While Honorius was admittedly a weak military and political pontiff, he was a strong Pope in spiritual matters and evangelization. He considered the the Dominicans, Franciscans, Carmelites, and Cistercians as well as other orders his special task-force in bringing the gospel to others and assuring that heresy would not creep into the main body of the Church. He gave approval to these mendicant orders who would go out to all corners of Europe and beyond to preach the gospel and warn against heresy. In return their rule mandated that they would own nothing but be at the mercy of the people they ministered to for sustenance of food and shelter. Honorius was so enamored by his spiritual troops that he had no compunction in seeking out and convincing the new king of France King Louis VII to head up the Albigensian crusade and published ordinances of great significance in the evolution of what would become the "Inquisition." In 1226 Louis decreed that any person excommunicated by a bishop or his delegate must receive a due punishment which was called "debita animadversio". In the fight against heretics Frederick was on the same page with Honorius and the former had decreed six years earlier on November 22, 1220 that if convicted, heretics must face punishment. Followers of Manicheaism were the particular target of the emperor and his assigned inquisitors while in France Albigensians were sought out. As in any movement, what may start out as a noble cause - and in this case the inquisition was to uphold and protect the teachings of Holy Mother Church - in the wrong hands it can be abused. This unfortunately happened with some of the zealots under Louis VII and certainly with Frederick and his ambitious henchmen. Yet both emperor and Rome cited the ancient Roman law which brought death for treason and burning at the stake for heresy. Three years after Honorius' death the imperial decrees by Frederick in 1220 and 1224 and Louis' decree in 1226 were all incorporated into ecclesiastical criminal law. Though this was the official beginning of the Inquisition of the Middle Ages, it really began during the reign of Honorius III.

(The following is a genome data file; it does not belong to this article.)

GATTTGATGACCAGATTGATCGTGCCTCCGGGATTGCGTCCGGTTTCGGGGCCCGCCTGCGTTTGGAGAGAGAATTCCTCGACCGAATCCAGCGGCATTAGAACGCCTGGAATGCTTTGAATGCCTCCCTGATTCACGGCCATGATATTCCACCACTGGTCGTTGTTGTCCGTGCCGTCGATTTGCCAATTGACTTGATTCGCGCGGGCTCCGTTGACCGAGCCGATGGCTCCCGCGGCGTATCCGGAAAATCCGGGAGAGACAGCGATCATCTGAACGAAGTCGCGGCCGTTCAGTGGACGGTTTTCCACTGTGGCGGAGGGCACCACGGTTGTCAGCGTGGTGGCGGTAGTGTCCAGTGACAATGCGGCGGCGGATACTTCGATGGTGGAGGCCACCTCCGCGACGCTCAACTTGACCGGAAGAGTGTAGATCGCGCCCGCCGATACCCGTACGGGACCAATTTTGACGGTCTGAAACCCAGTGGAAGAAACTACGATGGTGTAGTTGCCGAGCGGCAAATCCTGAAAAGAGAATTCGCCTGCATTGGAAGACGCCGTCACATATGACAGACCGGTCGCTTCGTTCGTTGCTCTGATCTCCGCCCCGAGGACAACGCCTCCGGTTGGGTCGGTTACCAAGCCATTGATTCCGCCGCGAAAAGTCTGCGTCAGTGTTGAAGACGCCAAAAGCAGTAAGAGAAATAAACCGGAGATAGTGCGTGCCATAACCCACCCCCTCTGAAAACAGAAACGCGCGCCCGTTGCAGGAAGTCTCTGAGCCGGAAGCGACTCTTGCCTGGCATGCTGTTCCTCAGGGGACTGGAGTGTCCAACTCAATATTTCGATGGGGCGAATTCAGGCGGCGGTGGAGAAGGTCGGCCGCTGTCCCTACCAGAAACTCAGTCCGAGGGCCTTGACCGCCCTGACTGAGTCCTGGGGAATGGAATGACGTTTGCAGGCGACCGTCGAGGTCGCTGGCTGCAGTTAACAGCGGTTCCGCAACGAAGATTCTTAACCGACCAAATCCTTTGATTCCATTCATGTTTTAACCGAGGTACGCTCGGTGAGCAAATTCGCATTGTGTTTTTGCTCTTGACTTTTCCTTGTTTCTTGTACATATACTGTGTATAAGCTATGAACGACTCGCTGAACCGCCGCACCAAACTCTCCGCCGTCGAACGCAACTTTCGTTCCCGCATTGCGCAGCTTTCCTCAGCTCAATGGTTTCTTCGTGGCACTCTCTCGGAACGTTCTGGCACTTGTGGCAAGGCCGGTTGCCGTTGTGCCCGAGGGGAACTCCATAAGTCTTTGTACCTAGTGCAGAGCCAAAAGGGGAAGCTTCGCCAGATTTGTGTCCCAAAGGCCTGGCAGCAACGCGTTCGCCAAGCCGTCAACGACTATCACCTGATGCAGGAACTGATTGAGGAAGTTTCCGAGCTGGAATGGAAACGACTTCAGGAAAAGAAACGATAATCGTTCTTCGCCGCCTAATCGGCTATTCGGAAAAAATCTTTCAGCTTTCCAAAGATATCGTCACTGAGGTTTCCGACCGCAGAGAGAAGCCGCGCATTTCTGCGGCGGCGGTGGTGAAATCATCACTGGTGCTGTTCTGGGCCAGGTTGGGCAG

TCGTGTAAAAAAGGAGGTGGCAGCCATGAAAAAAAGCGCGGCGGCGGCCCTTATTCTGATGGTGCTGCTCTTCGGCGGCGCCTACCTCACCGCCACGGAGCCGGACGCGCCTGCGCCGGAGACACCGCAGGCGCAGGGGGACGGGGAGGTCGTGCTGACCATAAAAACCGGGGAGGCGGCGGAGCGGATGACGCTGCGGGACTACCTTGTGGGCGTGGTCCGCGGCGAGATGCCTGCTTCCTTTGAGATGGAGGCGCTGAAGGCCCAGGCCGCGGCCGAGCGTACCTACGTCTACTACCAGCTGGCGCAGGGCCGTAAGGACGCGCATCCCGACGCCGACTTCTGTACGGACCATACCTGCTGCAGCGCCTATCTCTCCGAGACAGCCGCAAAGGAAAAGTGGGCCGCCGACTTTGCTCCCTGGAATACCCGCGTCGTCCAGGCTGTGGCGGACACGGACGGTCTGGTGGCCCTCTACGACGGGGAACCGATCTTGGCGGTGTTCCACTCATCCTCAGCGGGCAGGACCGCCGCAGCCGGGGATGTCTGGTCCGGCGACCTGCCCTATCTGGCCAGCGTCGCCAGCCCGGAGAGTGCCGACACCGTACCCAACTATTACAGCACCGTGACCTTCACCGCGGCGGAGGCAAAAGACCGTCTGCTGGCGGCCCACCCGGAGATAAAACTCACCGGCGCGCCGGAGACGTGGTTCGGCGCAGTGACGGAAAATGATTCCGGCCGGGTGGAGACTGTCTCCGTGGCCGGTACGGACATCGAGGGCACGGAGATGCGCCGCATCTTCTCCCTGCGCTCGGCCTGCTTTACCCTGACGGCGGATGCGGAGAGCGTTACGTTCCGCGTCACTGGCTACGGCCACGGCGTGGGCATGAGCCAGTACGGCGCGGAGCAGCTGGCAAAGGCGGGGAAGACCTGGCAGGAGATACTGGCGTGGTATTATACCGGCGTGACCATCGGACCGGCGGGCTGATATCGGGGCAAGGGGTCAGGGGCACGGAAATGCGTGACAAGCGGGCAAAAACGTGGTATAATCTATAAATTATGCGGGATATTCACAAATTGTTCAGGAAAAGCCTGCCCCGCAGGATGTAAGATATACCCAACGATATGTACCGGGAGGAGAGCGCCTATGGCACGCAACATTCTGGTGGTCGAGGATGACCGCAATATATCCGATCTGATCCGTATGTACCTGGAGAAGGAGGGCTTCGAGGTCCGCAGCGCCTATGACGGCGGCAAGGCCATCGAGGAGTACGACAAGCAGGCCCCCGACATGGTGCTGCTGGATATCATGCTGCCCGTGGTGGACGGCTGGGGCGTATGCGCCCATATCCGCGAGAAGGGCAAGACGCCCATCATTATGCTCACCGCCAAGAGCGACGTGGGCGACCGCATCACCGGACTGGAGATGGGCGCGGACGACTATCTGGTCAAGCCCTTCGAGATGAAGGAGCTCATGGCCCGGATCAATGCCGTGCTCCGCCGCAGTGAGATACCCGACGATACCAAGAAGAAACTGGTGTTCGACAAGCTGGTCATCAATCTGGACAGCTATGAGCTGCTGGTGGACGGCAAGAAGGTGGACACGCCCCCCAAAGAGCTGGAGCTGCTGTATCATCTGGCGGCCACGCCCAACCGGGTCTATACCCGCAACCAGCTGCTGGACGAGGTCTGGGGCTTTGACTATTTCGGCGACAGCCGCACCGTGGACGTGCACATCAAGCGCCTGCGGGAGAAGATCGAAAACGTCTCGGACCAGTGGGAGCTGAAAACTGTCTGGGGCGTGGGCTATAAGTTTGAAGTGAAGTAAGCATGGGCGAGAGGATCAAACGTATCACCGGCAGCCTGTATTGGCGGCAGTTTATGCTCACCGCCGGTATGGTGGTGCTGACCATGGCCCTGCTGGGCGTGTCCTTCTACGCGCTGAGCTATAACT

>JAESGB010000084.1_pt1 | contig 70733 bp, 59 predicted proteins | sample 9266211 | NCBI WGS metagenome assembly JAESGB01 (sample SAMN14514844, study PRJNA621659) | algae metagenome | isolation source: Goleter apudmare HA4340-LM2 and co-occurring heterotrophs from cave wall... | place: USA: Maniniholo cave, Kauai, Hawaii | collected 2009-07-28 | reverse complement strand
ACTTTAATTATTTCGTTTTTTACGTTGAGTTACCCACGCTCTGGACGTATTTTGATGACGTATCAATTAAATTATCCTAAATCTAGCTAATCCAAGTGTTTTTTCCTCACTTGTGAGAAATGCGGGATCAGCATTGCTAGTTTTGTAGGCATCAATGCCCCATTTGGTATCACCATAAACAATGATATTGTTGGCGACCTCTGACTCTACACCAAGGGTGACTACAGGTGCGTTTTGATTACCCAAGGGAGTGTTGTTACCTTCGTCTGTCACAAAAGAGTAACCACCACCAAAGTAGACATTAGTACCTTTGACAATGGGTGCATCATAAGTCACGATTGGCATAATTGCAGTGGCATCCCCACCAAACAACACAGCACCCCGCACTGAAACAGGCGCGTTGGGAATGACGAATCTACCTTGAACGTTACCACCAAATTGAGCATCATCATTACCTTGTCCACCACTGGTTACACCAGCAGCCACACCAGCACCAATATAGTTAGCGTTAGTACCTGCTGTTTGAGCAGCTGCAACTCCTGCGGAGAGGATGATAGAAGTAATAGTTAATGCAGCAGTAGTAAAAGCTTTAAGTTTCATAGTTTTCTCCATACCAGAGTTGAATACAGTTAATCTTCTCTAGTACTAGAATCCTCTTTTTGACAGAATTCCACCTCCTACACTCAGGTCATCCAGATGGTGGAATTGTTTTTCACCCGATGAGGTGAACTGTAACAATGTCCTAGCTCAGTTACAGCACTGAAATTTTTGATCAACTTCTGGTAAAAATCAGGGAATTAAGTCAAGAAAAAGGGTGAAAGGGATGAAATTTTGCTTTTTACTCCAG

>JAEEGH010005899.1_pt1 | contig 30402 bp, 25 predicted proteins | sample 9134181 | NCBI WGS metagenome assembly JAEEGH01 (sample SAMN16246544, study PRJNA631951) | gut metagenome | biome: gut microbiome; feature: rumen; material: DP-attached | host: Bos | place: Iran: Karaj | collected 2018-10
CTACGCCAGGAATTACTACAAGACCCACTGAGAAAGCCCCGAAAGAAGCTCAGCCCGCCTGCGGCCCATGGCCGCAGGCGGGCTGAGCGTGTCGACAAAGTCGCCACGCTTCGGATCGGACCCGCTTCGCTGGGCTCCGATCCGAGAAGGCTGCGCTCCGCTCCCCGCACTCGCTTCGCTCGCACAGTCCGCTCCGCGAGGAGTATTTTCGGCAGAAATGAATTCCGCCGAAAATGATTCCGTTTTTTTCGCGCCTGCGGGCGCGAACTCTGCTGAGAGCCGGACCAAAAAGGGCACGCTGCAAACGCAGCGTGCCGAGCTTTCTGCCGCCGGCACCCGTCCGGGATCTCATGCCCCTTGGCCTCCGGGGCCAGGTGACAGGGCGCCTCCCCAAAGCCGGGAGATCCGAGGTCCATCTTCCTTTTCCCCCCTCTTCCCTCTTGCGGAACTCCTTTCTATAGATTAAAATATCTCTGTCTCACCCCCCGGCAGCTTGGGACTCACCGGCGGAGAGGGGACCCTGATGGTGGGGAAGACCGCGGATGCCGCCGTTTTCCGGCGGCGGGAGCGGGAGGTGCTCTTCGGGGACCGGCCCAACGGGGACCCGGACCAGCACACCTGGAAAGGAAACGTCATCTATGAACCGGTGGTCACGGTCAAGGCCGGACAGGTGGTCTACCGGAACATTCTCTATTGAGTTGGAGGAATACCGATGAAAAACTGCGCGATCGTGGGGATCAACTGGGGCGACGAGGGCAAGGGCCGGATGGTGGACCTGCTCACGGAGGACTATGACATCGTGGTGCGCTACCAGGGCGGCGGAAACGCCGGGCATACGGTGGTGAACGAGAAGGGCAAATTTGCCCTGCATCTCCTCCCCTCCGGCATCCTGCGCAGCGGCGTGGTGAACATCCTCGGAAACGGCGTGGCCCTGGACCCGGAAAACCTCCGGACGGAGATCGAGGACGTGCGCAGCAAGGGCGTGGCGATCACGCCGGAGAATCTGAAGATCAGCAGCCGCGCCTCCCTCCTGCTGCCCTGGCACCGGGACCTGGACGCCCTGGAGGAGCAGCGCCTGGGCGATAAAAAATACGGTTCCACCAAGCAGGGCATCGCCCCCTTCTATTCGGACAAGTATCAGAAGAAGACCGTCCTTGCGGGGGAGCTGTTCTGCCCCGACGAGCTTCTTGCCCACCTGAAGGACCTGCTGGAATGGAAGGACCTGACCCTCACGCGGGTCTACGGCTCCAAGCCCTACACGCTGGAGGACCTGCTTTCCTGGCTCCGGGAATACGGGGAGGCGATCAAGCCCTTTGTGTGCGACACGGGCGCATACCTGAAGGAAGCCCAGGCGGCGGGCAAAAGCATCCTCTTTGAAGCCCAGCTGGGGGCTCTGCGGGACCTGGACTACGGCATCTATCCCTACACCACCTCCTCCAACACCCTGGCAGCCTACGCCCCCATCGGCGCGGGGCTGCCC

Throughout his papacy Honorius sought to reach all peoples in Europe as well as to the east in Constantinople where he had crowned Peter Courtenay the Latin Emperor there in hopes of eventually reuniting the Eastern Church back with Rome. He had a fond interest in the universities where he commissioned the Dominicans to preach and felt these institutions could well stem the tide of heresy. He compiled many of the decrees he had made as well as past pontiffs and put them into a book called Compilatio quinta which, in effect, became the first official book of Canon Law. He was a great protector of protocol and established the Liber Censorium - the rights of the popes, and specified the ceremonial for their election. In his latter years, Honorius now well over seventy, turned his attention to the people of Rome who were suffering from pestilence and famine. He berated and exposed merchants who were stockpiling grain and charging exhorbitant prices to those in need. When the hoarders failed to respond, Honorius called upon Frederick to secure grain from Sicily, leaving those Romans who were extorting the people with nothing but left-over surplus that eventually went bad. It was not soon after that Honorius' heart went bad and he died on March 18, 1227 in Rome. His eleven year reign had come to a close, a regime that had given the world three mendicant orders that would forever be linked to the evangelization of the Church. With his death it brought an end to the "third" pontiffs - four who had taken that number. Honorius' successor would revert back to a Gregory - the one who proceeded his four predecessors.

Next installment: Pope Gregory IX the canonizer and excommunicator.

To review all past installments of this on-going series, go to Archives beginning with the inaugural A CALL TO PEACE internet issue in January 1996. volume 7, no. 1.